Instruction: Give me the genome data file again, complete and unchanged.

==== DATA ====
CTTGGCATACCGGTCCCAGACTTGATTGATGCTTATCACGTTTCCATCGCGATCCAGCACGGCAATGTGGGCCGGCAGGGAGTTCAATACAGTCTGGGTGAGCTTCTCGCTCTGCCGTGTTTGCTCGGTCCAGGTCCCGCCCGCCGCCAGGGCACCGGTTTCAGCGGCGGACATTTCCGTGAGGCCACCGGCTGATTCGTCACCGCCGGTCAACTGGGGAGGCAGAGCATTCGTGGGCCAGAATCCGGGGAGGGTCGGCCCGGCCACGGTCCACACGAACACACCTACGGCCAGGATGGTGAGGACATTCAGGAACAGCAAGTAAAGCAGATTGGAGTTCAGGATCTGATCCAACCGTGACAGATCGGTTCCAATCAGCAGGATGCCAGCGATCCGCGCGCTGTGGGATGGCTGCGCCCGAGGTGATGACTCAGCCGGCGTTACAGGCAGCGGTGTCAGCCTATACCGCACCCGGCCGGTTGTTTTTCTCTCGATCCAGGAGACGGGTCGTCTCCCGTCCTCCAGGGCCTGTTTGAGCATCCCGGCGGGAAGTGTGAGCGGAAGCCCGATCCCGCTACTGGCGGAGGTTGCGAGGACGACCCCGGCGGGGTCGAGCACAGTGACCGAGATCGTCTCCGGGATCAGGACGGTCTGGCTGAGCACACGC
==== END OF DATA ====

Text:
CTTGGCATACCGGTCCCAGACTTGATTGATGCTTATCACGTTTCCATCGCGATCCAGCACGGCAATGTGGGCCGGCAGGGAGTTCAATACAGTCTGGGTGAGCTTCTCGCTCTGCCGTGTTTGCTCGGTCCAGGTCCCGCCCGCCGCCAGGGCACCGGTTTCAGCGGCGGACATTTCCGTGAGGCCACCGGCTGATTCGTCACCGCCGGTCAACTGGGGAGGCAGAGCATTCGTGGGCCAGAATCCGGGGAGGGTCGGCCCGGCCACGGTCCACACGAACACACCTACGGCCAGGATGGTGAGGACATTCAGGAACAGCAAGTAAAGCAGATTGGAGTTCAGGATCTGATCCAACCGTGACAGATCGGTTCCAATCAGCAGGATGCCAGCGATCCGCGCGCTGTGGGATGGCTGCGCCCGAGGTGATGACTCAGCCGGCGTTACAGGCAGCGGTGTCAGCCTATACCGCACCCGGCCGGTTGTTTTTCTCTCGATCCAGGAGACGGGTCGTCTCCCGTCCTCCAGGGCCTGTTTGAGCATCCCGGCGGGAAGTGTGAGCGGAAGCCCGATCCCGCTACTGGCGGAGGTTGCGAGGACGACCCCGGCGGGGTCGAGCACAGTGACCGAGATCGTCTCCGGGATCAGGACGGTCTGGCTGAGCACACGC